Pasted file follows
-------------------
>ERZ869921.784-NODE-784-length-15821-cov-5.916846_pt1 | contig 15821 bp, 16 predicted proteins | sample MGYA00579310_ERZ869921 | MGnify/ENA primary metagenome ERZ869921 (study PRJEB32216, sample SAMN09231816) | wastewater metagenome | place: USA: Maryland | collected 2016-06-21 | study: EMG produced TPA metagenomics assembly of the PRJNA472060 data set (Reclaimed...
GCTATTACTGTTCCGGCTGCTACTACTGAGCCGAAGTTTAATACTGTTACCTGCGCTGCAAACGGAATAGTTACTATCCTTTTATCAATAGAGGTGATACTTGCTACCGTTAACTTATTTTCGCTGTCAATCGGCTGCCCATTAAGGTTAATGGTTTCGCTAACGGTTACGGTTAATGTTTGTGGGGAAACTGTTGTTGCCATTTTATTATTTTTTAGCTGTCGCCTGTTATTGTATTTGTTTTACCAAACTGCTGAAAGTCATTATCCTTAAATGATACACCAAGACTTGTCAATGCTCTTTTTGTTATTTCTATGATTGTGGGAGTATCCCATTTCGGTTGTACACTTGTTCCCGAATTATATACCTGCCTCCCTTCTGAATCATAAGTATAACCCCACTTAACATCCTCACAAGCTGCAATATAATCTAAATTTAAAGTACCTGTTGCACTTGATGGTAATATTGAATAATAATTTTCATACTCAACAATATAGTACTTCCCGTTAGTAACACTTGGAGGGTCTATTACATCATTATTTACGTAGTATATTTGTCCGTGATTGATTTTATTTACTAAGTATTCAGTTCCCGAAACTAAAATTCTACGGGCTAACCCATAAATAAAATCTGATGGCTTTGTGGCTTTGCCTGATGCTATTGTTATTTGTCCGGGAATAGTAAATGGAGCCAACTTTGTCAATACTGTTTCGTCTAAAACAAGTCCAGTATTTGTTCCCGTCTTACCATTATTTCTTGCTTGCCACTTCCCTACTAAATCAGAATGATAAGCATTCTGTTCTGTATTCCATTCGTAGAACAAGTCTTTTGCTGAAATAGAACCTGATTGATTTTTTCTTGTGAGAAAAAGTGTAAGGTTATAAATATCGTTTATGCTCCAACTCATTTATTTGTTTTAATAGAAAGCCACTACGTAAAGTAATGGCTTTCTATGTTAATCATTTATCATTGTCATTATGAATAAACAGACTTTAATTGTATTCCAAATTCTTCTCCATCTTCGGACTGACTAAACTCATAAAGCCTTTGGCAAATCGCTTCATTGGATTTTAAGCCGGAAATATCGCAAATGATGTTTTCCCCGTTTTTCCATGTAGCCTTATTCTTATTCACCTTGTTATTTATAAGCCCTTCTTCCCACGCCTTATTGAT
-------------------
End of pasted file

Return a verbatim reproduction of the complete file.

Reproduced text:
>ERZ869921.784-NODE-784-length-15821-cov-5.916846_pt1 | contig 15821 bp, 16 predicted proteins | sample MGYA00579310_ERZ869921 | MGnify/ENA primary metagenome ERZ869921 (study PRJEB32216, sample SAMN09231816) | wastewater metagenome | place: USA: Maryland | collected 2016-06-21 | study: EMG produced TPA metagenomics assembly of the PRJNA472060 data set (Reclaimed...
GCTATTACTGTTCCGGCTGCTACTACTGAGCCGAAGTTTAATACTGTTACCTGCGCTGCAAACGGAATAGTTACTATCCTTTTATCAATAGAGGTGATACTTGCTACCGTTAACTTATTTTCGCTGTCAATCGGCTGCCCATTAAGGTTAATGGTTTCGCTAACGGTTACGGTTAATGTTTGTGGGGAAACTGTTGTTGCCATTTTATTATTTTTTAGCTGTCGCCTGTTATTGTATTTGTTTTACCAAACTGCTGAAAGTCATTATCCTTAAATGATACACCAAGACTTGTCAATGCTCTTTTTGTTATTTCTATGATTGTGGGAGTATCCCATTTCGGTTGTACACTTGTTCCCGAATTATATACCTGCCTCCCTTCTGAATCATAAGTATAACCCCACTTAACATCCTCACAAGCTGCAATATAATCTAAATTTAAAGTACCTGTTGCACTTGATGGTAATATTGAATAATAATTTTCATACTCAACAATATAGTACTTCCCGTTAGTAACACTTGGAGGGTCTATTACATCATTATTTACGTAGTATATTTGTCCGTGATTGATTTTATTTACTAAGTATTCAGTTCCCGAAACTAAAATTCTACGGGCTAACCCATAAATAAAATCTGATGGCTTTGTGGCTTTGCCTGATGCTATTGTTATTTGTCCGGGAATAGTAAATGGAGCCAACTTTGTCAATACTGTTTCGTCTAAAACAAGTCCAGTATTTGTTCCCGTCTTACCATTATTTCTTGCTTGCCACTTCCCTACTAAATCAGAATGATAAGCATTCTGTTCTGTATTCCATTCGTAGAACAAGTCTTTTGCTGAAATAGAACCTGATTGATTTTTTCTTGTGAGAAAAAGTGTAAGGTTATAAATATCGTTTATGCTCCAACTCATTTATTTGTTTTAATAGAAAGCCACTACGTAAAGTAATGGCTTTCTATGTTAATCATTTATCATTGTCATTATGAATAAACAGACTTTAATTGTATTCCAAATTCTTCTCCATCTTCGGACTGACTAAACTCATAAAGCCTTTGGCAAATCGCTTCATTGGATTTTAAGCCGGAAATATCGCAAATGATGTTTTCCCCGTTTTTCCATGTAGCCTTATTCTTATTCACCTTGTTATTTATAAGCCCTTCTTCCCACGCCTTATTGAT